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American Dog TickAmerican Dog Tick

Order: Acari
Family: Ixodidae
Scientific Name: Dermacentor variabilis (Say).
Color: Brown with whitish to grayish markings
Legs: Eight
Shape: Oval, flattened top to bottom
Size: 3/16-5/8 long, 3/8 wide
Antennae: No
Flight: No

This tick's name comes from the fact that it is only found in North America and that domestic dogs are their favorite host. It readily attacks humans.

Adult ticks crawl up on grass or other low vegetation and wait for a host to pass. Waiving their legs, they cling to a host on contact and feed. Unfed adults can survive for about 2-3 years. One female may lay 4000-6500 eggs in a month. Larvae can survive up to 540 days unfed.

Found only in North America and throughout the United States, except for the Rocky Mountains.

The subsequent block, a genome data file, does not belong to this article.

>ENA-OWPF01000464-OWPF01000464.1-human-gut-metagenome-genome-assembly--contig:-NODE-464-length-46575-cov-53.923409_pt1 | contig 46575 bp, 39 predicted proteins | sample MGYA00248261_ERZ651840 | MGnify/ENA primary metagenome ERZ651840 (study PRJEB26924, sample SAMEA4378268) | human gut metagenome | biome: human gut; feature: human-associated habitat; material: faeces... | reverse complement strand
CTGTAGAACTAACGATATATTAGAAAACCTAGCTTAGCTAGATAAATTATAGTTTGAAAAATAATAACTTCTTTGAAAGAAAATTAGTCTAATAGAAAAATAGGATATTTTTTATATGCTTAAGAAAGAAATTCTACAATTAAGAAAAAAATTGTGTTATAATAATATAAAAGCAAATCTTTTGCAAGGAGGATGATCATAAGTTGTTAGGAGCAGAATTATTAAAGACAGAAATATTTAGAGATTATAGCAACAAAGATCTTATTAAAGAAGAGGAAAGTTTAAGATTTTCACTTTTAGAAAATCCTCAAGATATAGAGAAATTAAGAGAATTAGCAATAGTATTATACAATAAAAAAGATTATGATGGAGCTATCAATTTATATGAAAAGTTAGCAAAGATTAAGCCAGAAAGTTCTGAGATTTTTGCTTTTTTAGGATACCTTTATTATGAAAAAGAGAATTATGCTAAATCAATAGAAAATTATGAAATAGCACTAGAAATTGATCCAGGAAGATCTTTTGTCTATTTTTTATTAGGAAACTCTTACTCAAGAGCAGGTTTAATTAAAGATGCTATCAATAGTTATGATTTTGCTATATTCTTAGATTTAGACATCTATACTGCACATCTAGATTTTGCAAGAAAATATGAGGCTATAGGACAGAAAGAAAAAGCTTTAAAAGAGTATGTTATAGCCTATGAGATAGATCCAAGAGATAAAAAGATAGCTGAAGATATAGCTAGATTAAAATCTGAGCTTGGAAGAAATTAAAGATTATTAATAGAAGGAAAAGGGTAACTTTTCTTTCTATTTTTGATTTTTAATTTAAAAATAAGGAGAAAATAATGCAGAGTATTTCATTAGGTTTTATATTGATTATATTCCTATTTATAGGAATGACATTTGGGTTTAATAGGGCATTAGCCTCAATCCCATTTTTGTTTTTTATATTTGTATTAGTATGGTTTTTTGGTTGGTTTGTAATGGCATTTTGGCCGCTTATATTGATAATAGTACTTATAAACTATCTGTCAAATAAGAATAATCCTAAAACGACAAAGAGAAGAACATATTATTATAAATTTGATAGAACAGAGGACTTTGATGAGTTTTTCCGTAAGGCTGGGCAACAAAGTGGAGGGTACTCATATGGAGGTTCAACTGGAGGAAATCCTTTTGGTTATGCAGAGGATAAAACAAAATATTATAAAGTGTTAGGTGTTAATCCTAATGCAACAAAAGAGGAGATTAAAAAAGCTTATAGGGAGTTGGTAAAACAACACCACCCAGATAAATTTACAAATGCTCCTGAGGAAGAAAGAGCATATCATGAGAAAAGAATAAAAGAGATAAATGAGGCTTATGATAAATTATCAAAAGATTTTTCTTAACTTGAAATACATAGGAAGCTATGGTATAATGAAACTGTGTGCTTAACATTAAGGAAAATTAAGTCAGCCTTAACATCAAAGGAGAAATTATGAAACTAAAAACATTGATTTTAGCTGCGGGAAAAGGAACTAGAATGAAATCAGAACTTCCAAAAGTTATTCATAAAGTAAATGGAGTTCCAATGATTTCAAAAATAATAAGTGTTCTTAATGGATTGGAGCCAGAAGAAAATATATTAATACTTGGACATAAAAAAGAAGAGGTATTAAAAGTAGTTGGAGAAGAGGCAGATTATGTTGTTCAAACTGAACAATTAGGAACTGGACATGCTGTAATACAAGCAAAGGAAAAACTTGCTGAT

It vectors the causal organisms of Rocky Mountain spotted fever and tularemia and also causes tick paralysis.

Control includes personal protection, keeping trouser legs tucked into socks or boots, shirts tucked in and clothes buttoned. Avoid sitting on logs, stumps or the ground. Periodically inspect clothing and body for ticks. Keep grass and weeds cut low. Trim back vegetation along trails, paths and yard edges. Reduce or eliminate hosts such as rodents in the area. Appropriately labeled pesticides may be advisable, especially along areas frequented by pets and humans.

(Source: National Pest Management Association, et. al.)